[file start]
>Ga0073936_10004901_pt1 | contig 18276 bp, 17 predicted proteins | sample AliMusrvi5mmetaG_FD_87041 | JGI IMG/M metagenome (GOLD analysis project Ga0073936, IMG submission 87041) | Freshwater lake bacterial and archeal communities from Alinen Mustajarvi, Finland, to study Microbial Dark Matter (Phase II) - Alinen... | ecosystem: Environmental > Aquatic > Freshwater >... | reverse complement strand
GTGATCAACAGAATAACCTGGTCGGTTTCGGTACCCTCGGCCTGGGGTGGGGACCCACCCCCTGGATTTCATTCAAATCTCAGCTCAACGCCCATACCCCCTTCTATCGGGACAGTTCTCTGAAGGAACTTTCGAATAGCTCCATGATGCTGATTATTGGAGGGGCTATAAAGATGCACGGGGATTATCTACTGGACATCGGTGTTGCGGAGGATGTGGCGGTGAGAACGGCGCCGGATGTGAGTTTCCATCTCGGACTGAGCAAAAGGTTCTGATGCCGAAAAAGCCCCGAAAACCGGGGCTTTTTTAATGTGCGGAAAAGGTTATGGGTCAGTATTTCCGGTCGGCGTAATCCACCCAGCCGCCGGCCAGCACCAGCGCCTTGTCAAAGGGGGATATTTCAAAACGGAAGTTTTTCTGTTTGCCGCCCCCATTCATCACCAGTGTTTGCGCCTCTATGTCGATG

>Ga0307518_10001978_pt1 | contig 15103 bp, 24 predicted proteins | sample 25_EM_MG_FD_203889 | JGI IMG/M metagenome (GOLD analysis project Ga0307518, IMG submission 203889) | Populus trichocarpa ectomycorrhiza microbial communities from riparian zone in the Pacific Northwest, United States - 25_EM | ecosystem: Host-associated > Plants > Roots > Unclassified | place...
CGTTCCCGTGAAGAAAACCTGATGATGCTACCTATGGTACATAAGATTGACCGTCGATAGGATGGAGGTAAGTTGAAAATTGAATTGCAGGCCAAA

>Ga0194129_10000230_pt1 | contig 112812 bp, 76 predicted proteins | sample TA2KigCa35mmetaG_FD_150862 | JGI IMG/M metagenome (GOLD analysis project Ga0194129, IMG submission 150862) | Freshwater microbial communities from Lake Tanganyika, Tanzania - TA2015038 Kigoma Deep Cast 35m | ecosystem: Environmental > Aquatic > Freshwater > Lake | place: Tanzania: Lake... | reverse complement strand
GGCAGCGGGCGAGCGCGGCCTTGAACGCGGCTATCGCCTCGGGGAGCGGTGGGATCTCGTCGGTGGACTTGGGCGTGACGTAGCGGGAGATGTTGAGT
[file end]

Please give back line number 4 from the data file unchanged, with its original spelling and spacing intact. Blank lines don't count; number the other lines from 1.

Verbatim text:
CGTTCCCGTGAAGAAAACCTGATGATGCTACCTATGGTACATAAGATTGACCGTCGATAGGATGGAGGTAAGTTGAAAATTGAATTGCAGGCCAAA